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The U.S. Navy dropped anchor for the first time at the School of Social Work on November 27, in an event hosted by the Office of Career and Leadership Development. Several students sat to attention as alumna Jennifer Bornemann (MSSW, 2000), who now serves as an officer in the U.S. Public Health Service Commissioned Corps, introduced Commander Stephen Bromberek, the director of social work at the Walter Reed National Military Medical Center, where she is doing an internship.
CDR Bromberek instantly put the audience at ease by making it clear that he had never intended to go into the Navy when he first got his master's in social work. On the contrary, serendipity had played a surprising role in his decision, he said.
At that time, he had been agonizing over whether to pursue a career in a psychiatric hospital or at General Motors—having interned at both venues while getting his MSW from Indiana State University.
But then the psychiatric hospital sent him to Washington, DC, for a conference on family therapy training at the National Institutes for Health, in Bethesda.
Being a friendly farm boy from Indiana, he ended up engaging in a conversation with a naval officer while taking the Metro to Bethesda (the National Naval Medical Center is across the street from the NIH). And, as luck would have it, the person he approached was one of the first social workers in the history of the Navy.
So inspired was Bromberek by what he heard that he decided to enlist, even though it meant getting rid of his long hair and beard. That was just under twenty years ago, and this Hoosier has now lived all over the world and practiced social work in environments ranging from an airship carrier to the battlefront. He has also risen to the top of his field, becoming a specialty leader responsible for recruiting and integrating social workers into the Navy's mental health clinics.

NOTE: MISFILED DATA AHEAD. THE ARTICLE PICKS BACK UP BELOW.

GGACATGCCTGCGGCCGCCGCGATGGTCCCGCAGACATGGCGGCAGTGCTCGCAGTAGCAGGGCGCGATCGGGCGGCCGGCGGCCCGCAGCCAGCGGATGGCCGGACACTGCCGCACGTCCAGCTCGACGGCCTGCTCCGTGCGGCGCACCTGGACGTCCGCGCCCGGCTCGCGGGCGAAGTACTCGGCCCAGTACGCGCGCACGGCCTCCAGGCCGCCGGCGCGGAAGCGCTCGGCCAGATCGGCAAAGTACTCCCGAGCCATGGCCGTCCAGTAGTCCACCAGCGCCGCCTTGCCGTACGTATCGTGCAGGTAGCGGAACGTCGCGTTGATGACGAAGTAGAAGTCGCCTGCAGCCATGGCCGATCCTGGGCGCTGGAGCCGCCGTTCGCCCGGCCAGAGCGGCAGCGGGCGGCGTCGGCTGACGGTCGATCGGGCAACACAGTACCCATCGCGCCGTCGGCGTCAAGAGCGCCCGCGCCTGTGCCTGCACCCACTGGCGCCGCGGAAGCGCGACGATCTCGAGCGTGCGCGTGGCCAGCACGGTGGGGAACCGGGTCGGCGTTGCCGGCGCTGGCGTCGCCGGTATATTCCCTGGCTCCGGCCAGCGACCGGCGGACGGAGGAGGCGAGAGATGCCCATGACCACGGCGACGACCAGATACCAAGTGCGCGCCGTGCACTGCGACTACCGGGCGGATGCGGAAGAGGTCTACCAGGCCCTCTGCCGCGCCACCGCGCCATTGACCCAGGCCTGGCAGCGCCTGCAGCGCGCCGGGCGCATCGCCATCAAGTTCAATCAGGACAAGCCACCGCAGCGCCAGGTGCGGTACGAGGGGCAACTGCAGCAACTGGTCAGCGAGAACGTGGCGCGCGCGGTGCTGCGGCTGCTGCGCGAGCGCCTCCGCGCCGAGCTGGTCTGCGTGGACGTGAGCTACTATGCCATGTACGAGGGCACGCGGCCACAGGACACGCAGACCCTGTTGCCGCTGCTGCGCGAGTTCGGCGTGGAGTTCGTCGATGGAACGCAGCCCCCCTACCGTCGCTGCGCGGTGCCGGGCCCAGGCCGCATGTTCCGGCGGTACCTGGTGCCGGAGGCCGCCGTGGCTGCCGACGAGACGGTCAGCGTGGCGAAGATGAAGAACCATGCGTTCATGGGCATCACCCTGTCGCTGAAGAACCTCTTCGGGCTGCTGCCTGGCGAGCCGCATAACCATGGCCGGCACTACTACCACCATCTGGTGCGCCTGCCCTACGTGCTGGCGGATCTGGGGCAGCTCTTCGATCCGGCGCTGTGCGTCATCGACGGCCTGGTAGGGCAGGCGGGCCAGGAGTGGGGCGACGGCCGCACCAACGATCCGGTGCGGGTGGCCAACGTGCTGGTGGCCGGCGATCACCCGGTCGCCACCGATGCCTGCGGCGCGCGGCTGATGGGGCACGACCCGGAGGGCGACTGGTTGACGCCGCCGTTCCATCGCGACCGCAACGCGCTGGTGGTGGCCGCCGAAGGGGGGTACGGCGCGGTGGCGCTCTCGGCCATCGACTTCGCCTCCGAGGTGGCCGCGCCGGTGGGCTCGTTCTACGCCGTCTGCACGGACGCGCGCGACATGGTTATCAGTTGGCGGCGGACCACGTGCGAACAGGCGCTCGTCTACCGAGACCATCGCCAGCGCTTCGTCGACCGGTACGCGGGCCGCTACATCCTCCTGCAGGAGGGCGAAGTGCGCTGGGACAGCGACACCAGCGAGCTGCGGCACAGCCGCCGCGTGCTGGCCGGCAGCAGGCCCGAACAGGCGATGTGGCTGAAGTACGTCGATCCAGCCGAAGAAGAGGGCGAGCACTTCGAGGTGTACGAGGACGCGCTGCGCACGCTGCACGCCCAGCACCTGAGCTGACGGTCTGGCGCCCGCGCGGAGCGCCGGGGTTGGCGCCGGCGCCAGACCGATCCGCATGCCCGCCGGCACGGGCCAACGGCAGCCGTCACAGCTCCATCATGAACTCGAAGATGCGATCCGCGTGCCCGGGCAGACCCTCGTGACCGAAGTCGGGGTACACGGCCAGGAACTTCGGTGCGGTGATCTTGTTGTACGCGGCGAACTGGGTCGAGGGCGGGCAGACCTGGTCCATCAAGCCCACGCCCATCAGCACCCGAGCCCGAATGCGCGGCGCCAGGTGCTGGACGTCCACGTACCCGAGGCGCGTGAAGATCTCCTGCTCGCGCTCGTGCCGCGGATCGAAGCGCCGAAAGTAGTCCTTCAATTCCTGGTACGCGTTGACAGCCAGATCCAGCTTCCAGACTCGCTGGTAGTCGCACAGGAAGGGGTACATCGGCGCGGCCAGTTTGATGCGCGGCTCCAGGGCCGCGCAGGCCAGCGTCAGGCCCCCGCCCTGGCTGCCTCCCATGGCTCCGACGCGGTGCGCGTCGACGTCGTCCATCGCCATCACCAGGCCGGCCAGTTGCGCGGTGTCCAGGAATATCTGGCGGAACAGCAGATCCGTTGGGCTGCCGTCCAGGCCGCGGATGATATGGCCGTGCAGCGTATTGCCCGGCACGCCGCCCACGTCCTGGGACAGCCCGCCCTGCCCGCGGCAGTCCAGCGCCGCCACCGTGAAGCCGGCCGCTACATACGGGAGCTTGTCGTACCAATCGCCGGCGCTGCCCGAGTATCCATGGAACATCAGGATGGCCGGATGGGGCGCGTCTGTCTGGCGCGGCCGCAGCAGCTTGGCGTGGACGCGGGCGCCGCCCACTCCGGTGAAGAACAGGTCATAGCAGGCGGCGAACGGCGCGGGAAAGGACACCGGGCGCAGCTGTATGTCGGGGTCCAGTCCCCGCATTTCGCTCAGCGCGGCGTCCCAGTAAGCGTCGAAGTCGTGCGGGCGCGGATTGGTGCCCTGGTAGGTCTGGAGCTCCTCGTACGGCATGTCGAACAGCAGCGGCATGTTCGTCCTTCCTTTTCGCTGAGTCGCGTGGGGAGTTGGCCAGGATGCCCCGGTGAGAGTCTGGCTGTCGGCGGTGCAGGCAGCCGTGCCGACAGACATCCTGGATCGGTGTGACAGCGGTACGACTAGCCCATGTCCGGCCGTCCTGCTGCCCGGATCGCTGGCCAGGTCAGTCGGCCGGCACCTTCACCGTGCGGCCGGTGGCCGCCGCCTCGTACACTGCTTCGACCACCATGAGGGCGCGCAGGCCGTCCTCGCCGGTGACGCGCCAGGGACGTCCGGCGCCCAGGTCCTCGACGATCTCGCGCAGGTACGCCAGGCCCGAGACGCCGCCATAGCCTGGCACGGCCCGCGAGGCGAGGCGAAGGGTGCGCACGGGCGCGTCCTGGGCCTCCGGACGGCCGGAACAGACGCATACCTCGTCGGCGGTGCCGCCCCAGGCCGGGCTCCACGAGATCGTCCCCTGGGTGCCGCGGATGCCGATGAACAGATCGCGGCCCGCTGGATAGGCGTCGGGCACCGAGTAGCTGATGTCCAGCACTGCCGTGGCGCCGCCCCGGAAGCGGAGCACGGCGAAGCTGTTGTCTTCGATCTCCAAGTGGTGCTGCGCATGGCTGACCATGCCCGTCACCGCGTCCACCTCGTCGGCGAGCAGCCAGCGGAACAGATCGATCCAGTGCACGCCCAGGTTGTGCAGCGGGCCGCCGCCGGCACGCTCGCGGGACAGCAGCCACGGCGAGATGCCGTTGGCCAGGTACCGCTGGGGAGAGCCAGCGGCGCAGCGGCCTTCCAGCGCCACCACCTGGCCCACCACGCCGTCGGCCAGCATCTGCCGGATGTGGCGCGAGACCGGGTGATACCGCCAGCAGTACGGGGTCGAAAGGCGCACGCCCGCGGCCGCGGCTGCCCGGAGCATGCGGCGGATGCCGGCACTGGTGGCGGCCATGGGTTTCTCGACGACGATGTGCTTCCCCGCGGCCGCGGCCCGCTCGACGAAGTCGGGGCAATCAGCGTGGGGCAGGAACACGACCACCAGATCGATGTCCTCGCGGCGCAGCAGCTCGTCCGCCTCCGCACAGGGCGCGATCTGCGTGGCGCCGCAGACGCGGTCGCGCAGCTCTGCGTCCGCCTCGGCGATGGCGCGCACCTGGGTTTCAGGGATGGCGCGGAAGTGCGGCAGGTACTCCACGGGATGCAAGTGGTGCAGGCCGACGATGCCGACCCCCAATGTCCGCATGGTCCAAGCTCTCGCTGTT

In addition to relaying his personal story, CDR Bromberek alerted potential job seekers to a piece of good news—particularly those who seek jobs in clinical social work. Whereas the Navy had thought of eliminating its social work division around five years ago, it has since decided to increase the numbers of LCSWs on active duty by around 40 percent. The reason for this change is the growing number of wounded warriors with post-traumatic stress disorder (PTSD), insomnia, anxiety, flashbacks, depression, and other mental health issues.
As CDR Bromberek explained it, the Navy requires new recruits to make an initial commitment of five years—but two of those years will be spent on an internship at a major hospital (the program in which LCDR Jennifer Bornemann is now participating in) getting the supervised clinical social work experience required for the clinical license. Once the candidate obtains the license, three years will be spent serving in the field.
So, will any CUSSW students be veering in the Navy's direction? While admitting that the Navy might not be for everyone, CDR Bromberek pointed out that there are plenty of related opportunities for serving one's country that do not require joining the armed services—a prime example being the U.S. Public Health Service, in which Jennifer has commissioned. This uniformed service plays the vital role of protecting the nation's public health, which includes assisting in public health responses to man-made and natural disasters.
CUSSW students who are interested in exploring such opportunities should keep an eye on the social worker listings at usajobs.gov.
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Social work students, any questions or comments for CDR Bromberek or LCDR Bornemann? Please leave them in the comments section of this post.
Img: 1) CDR Stephen Bromberek addressing CUSSW students as alumna Jennifer Bornemann looks on (far left), by Chloe Svolakos; 2) created from a photo on the U.S. Navy site.